(defmethod stream:stream-line-column 
  ((stream unicode-ls-stream))
(defmethod stream:stream-start-line-p 
  ((stream unicode-ls-stream))

Finally, the methods for stream-force-output , stream-finish-output and stream-clear-output are "trampolined" from the standard force-output, finish-output and clear-output functions.

(defmethod stream:stream-force-output ((stream 
  (force-output (ls-stream-file-stream stream)))
(defmethod stream:stream-finish-output ((stream 
  (finish-output (ls-stream-file-stream stream)))
(defmethod stream:stream-clear-output ((stream 
  (clear-output (ls-stream-file-stream stream)))

24.2.6 Instantiating the stream

Now that the stream class has been defined, and all the methods relevant to it have been set up, we can create an instance of our user defined stream to test it. The following function takes a filename and optionally a stream direction as its arguments and makes an instance of unicode-ls-stream. It ensures that the file-stream slot of the stream contains a Common Lisp file-stream capable of reading from or writing to a file given by the filename argument.

(defun open-unicode-ls-file (filename &key (direction :input))
  (make-instance 'unicode-ls-stream :file-stream 
    (open filename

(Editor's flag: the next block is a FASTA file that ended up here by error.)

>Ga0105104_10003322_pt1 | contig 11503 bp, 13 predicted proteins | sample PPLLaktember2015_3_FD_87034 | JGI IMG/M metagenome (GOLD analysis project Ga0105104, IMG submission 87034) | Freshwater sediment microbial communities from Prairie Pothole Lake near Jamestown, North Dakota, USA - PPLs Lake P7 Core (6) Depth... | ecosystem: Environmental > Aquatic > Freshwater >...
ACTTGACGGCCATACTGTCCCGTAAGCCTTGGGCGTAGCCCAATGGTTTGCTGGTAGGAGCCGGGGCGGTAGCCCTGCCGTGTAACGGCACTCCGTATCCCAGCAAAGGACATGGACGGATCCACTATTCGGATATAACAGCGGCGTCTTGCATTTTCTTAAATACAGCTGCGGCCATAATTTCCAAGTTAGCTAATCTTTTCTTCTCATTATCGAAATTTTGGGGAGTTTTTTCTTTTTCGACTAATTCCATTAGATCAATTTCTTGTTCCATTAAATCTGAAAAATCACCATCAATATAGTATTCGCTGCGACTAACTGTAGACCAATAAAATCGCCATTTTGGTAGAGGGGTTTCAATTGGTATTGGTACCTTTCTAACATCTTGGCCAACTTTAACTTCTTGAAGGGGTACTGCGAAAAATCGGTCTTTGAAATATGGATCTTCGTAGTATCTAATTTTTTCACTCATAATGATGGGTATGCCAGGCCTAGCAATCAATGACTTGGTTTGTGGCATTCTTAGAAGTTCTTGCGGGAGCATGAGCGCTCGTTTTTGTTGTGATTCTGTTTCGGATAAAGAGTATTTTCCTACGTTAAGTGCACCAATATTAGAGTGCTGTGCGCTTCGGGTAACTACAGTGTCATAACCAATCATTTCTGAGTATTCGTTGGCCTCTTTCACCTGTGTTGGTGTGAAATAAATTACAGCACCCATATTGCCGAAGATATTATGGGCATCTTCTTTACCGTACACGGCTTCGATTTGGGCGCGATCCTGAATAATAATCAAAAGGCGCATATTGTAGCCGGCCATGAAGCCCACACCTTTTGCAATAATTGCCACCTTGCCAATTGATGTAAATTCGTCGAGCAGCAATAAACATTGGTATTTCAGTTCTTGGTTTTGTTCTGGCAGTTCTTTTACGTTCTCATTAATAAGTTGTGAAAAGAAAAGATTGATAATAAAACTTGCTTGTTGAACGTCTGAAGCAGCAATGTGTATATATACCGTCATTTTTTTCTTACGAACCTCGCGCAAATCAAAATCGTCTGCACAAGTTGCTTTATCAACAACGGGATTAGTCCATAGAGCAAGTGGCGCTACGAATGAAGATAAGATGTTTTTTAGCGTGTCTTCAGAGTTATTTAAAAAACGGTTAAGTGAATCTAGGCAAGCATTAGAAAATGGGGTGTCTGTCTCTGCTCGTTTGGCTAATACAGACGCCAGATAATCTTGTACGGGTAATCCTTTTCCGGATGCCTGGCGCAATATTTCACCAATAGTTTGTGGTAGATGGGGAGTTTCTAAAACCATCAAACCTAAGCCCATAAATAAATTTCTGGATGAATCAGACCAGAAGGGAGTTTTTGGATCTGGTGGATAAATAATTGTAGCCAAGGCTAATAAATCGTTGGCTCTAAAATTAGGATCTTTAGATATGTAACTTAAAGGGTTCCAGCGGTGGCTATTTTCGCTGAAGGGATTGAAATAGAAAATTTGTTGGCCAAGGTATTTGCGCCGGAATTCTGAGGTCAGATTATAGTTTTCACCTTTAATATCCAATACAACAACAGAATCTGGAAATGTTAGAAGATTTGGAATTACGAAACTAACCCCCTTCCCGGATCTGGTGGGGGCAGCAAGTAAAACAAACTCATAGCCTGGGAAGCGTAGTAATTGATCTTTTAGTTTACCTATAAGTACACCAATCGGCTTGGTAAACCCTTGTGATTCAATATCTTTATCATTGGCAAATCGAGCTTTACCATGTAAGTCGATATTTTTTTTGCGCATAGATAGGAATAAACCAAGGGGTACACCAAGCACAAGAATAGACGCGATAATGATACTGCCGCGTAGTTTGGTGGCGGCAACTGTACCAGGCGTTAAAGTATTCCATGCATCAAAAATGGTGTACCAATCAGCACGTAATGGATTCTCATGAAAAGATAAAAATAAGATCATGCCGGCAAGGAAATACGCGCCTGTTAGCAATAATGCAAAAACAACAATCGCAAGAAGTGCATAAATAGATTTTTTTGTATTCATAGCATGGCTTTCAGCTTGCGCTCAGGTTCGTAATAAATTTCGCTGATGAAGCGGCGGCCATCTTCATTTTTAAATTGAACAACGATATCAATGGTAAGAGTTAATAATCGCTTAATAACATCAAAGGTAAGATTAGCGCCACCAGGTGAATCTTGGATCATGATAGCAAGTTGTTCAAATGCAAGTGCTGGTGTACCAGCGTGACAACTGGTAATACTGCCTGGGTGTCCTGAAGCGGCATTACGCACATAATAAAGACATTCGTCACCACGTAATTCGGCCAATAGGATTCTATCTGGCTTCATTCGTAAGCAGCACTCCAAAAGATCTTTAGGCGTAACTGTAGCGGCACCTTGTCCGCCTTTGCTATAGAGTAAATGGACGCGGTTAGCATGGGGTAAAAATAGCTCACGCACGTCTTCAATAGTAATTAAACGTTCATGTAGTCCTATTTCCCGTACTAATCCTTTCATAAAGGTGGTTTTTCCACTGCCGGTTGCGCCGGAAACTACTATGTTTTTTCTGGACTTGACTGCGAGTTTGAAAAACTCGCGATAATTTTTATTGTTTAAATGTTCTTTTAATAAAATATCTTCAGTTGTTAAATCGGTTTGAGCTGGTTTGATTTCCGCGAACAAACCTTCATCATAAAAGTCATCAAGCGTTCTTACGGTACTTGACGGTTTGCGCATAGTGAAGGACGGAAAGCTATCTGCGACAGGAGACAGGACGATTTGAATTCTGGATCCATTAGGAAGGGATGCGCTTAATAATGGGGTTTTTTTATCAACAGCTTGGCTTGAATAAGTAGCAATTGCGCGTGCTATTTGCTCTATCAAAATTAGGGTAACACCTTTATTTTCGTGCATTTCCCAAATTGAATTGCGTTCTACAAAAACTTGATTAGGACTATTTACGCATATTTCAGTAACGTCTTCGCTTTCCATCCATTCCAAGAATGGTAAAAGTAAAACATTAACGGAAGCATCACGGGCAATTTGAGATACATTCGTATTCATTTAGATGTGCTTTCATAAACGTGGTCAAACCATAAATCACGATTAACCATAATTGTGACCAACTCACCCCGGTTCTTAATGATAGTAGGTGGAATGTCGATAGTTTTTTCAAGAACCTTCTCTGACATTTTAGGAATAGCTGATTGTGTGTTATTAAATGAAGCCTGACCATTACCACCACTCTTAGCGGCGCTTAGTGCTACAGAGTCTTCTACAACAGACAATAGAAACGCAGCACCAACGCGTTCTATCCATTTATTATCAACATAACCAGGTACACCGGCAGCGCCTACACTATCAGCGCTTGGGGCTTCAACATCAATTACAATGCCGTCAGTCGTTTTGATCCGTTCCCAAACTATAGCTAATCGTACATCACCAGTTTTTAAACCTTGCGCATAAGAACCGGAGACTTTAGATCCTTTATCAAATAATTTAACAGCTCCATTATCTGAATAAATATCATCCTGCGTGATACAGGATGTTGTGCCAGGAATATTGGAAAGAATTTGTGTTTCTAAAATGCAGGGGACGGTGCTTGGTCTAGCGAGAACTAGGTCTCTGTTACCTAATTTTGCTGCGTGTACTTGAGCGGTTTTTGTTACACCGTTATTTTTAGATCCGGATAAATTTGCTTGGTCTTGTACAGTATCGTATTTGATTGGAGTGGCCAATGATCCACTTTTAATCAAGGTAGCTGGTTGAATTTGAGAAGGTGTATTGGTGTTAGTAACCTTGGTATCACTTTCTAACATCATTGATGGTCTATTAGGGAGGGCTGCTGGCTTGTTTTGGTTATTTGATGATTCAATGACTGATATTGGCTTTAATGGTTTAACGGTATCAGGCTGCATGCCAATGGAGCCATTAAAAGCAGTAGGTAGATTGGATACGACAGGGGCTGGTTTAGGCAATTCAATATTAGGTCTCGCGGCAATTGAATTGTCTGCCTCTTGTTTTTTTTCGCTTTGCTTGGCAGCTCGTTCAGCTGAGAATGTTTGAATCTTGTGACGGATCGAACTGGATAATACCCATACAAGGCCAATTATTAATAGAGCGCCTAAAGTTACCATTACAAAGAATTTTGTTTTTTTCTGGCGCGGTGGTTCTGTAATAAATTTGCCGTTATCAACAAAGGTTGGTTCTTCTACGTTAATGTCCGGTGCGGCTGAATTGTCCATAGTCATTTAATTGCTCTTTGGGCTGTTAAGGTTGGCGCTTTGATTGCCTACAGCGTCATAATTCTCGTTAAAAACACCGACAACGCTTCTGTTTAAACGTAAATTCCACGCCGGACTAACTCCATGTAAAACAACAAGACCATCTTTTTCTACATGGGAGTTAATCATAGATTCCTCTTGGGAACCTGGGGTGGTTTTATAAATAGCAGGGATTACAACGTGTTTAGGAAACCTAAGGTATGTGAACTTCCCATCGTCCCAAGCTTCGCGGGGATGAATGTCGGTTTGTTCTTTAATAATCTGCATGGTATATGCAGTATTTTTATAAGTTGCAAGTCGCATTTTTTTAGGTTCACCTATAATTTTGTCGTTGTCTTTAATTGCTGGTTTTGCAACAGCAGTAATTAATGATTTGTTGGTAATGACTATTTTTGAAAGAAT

:direction direction 
          :external-format :unicode 
          :element-type 'character)))

The following macro uses open-unicode-ls-stream in a similar manner to the Common Lisp macro with-open-file:

(defmacro with-open-unicode-ls-file ((var filename
                                        &key (direction :input)) 
                                        &body body)
  `(let ((,var (open-unicode-ls-file ,filename 
                :direction ,direction)))
         (progn ,@body)
       (close ,var))))

We now have the required functions and macros to test our user defined stream. The following code uses config.sys as a source of input to an instance of our stream, and outputs it to the file unicode-ls.out, changing all occurrences of #\Newline to #\Line-Separator in the process.

(with-open-unicode-ls-file (ss "C:\\unicode-ls.out" 
                              :direction :output)
   (write-line "-*- Encoding: Unicode; -*-" ss)
   (with-open-file (ii "C:\\config.sys")   ; Don't edit this file!
     (loop with line = nil
           while (setf line (read-line ii nil nil))
           do (write-line line ss))))

After running the above code, if your load the file C:\unicode-ls.out into an editor (for example, a LispWorks editor), you can see the line separator used instead of CR/LF. Most editors do not yet recognize the Unicode Line Separator character yet. In some editors it appears as a blank glyph, whereas in the LispWorks editor it appears as <2028>. In LispWorks you can use Alt+X What Cursor Position or Ctrl+X = to identify the unprintable characters.

You can also use the follow code to print out the contents of the new file line by line.

(with-open-unicode-ls-file (ss "C:\\unicode-ls.out")
   (loop while (when-let (line (read-line ss nil nil))
                 (write-line line))))


LispWorks User Guide and Reference Manual - 13 Feb 2015